Popular Music Of The Olden Time Vol 2

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I inferred that (although the entire masque had not been performed in public), ; Rule, Britannia, had then attained popularity. Some detached pieces of the masque had been sung in Dublin, on the occasion of Arne's visit with his wife, I but no record of any other public performances has hitherto been discovered.
The words of the masque were by Thomson and Mallet, but Thomson seems to I have taken the lead in the affair, since, in the newspapers of the day, he alone I is mentioned as the author. In the book, the names of Thomson and Mallet are both given.
The authorship of Rule, Britannia, has been ascribed to Thomson, by Ritson i and cither authorities, but a claim has recently been made for Mallet, on the j strength of an advertisement prefixed by him to an altered edition of Alfred, ) in 1751, after Thomson's death. He writes thus: " According to the present arrangement of the fable, I was obliged to reject a great deal of what I had i written in the other; neither could I retain of my friend's part more than three \ or four single speeches and a part of one song." It appears, however, that three stanzas of Rule, Britannia, were retained, and three others added by Lord Bolingbroke: such an argument in favour of Mallet is therefore very inconclusive. .' The only point in it is, that Mallet uses the word " song " in the advertisement, and retains the title of " ode" in the book; but Rule, Britannia, may with equal accuracy be described as a song. Would Mallet have allowed Lord Boling­broke so to mutilate the most successful song in the piece, if it had been his own ? For internal evidence in favour of Thomson, see his poems, " Britannia," and Liberty." Further information about Rule, Britannia, will be found in Dr. Dinsdale's excellent edition of Mallet's works, and in the pages of Notes and Queries, including a refutation of M. Schoelcher's charge against Arne of having I copied from Handel. See 2nd Series, Nos. 86, 99, 103, 109, 111, and 120. Ride, Britannia, soon became a favorite with the Jacobite party. Ritson men­tions a Jacobite parody, of which he was unable to procure a copy, but the chorus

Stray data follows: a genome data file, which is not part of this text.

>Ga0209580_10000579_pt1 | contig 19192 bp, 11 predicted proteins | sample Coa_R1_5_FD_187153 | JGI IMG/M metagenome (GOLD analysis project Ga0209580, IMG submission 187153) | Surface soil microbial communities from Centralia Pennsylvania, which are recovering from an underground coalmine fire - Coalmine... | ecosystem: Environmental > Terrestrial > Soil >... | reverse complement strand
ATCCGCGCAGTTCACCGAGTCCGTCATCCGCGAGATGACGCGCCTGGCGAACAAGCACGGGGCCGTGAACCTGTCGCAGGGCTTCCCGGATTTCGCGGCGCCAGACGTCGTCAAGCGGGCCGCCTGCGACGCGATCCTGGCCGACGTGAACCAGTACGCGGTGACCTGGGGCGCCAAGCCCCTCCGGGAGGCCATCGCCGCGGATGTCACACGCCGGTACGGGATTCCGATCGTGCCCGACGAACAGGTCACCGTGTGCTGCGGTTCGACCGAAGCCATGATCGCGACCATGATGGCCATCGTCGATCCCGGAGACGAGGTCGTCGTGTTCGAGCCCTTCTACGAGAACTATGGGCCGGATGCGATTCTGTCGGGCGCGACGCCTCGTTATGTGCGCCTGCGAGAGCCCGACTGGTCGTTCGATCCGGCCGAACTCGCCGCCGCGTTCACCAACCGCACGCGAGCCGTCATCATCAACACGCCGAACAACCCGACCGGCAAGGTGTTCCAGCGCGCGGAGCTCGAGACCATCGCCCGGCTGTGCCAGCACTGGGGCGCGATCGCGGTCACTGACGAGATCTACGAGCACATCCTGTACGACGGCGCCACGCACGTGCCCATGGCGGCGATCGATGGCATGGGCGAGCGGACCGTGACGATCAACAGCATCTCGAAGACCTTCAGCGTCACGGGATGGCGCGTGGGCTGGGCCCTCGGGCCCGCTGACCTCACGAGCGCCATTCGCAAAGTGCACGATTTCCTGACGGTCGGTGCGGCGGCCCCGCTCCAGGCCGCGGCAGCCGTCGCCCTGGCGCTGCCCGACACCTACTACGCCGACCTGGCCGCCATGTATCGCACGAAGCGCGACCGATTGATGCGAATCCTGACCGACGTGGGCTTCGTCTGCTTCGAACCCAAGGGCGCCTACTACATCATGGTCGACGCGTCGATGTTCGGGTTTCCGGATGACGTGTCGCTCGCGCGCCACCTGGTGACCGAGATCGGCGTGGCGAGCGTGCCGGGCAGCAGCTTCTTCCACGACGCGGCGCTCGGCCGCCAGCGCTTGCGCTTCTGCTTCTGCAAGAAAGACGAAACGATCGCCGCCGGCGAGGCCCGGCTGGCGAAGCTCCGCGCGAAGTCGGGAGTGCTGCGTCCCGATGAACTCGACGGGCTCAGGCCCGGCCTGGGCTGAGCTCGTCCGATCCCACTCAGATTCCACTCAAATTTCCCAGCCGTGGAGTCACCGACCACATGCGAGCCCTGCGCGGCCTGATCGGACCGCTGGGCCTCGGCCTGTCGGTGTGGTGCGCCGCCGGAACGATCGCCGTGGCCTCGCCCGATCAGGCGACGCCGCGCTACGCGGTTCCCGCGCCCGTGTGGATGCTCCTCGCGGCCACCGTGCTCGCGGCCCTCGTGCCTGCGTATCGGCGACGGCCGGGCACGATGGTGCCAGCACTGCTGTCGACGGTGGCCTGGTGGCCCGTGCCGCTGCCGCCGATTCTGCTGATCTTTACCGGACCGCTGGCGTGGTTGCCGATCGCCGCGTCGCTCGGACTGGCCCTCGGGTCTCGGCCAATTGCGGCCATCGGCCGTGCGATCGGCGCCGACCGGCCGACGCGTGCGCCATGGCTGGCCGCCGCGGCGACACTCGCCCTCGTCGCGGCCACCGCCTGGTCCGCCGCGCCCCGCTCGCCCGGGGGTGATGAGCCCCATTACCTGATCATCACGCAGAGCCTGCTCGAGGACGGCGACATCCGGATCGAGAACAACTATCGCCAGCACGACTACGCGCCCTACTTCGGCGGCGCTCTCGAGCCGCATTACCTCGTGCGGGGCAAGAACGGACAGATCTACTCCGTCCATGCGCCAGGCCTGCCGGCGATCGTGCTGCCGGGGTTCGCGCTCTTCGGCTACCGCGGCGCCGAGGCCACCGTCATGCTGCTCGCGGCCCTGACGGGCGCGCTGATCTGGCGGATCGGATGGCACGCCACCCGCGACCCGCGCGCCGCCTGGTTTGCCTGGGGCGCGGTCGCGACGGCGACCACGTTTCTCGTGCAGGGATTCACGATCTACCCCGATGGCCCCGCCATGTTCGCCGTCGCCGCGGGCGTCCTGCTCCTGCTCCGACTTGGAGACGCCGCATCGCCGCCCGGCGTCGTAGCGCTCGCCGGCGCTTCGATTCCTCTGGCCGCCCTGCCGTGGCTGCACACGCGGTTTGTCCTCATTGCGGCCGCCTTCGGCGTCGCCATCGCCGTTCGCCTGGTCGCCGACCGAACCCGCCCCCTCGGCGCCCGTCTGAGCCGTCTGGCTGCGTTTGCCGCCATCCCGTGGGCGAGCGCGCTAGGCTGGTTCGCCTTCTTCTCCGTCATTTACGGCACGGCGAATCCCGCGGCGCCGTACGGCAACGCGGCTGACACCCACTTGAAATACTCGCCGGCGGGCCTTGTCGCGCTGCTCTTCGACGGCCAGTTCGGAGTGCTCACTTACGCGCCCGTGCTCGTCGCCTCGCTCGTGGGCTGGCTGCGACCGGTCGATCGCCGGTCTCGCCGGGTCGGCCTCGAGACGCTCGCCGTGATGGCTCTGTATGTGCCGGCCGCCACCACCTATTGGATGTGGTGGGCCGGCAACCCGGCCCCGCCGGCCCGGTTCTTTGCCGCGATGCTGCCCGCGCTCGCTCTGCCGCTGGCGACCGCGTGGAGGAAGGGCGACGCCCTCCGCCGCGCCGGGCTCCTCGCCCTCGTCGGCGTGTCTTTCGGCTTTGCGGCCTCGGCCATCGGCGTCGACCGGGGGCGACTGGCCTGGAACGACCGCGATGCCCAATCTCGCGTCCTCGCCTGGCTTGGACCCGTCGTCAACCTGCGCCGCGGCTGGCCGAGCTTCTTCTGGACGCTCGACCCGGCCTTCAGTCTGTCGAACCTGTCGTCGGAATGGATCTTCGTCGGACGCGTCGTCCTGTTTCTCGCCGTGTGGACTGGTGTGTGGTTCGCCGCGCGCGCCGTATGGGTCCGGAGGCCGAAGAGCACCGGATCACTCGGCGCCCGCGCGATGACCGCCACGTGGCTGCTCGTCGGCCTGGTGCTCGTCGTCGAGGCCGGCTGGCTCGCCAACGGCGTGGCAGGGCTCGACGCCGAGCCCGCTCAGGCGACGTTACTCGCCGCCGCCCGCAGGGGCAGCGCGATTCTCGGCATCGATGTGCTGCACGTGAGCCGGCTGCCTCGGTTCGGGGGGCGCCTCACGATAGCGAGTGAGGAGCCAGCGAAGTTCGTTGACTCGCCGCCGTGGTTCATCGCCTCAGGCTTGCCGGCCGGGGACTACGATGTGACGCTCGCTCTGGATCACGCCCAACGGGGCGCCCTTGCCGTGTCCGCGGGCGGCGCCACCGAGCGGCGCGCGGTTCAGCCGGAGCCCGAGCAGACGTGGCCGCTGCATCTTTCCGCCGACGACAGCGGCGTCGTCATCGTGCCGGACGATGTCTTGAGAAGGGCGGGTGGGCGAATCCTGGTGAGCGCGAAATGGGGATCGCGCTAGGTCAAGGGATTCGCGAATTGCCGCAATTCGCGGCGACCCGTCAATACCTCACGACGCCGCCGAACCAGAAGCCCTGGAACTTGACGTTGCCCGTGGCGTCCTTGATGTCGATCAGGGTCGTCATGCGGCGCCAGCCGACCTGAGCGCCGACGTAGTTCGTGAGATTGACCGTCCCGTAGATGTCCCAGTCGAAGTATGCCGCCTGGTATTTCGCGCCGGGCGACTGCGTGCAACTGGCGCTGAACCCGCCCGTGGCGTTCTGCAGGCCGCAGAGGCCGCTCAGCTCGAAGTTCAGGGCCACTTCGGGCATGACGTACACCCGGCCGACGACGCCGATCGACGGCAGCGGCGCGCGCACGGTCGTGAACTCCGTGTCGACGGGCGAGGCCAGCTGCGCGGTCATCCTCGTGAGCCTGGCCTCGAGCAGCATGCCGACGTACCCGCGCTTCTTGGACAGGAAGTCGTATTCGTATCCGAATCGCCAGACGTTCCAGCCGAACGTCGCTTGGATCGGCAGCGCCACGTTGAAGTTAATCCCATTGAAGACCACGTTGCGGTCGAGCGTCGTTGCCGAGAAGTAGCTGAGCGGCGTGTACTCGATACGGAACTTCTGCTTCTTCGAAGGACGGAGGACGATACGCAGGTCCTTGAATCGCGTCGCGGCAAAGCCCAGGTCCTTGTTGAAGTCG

■  ran thus:—         "Rise, Britannia! Britannia, rise and fight!
Restore your injured monarch's right." Another will be found in The True Royalist; Or Chevalier's favorite, being a collection of Elegant Songs never before printed. It is entitled " A Song. Tune. When Britain first, at heaven's command. As the book is not easily I procured, the song is subjoined:—
" Brit mnia, rouse at heav'n's command ! t Ami crown thy native Prince again; Then Peace shall bless thy happy land, And Plenty pour in from the main : Then shalt thou be—Britannia, thou shalt Prom homo and foreign tyrants free, [be
Behold, great Charles ! thy godlike son, With majesty and sweetness crown'd; His worth th' admiring world doth own, J And fame's loud trump proclaims the
sound. Thy captain him, Britannia, him declare !
■  Of kings and heroes he's the heir.
The second hope young Hero claims, W Th' extended empire of the main ; His breast with fire and courage (lames,
He (Neptune-like), Britannia, will defy All but the thunder of the sky.
The happiest states must yield to thee,
. When free from dire corruption's thrall; Of land and sea thou'It Emp'ror be,
And ride triumphant round the ball: Britannia, unite ! Britannia must prevail, Her powerful hand must guide the scale.
Then, Britons, rouse! with trumpets'
sound                                 [June 12]
Proclaim this solemn, happy day!
Let mirth, with cheerful music crown'd,
Drive sullen thoughts and cares away !
Come, Britons, sing! Britannia draw thy
sword, Anel use it fur thy rightful lord !"
With Nature's bountls to fix thy reign.







E-Book - An Annotated Compendium of Old Time American Songs by James Alverson III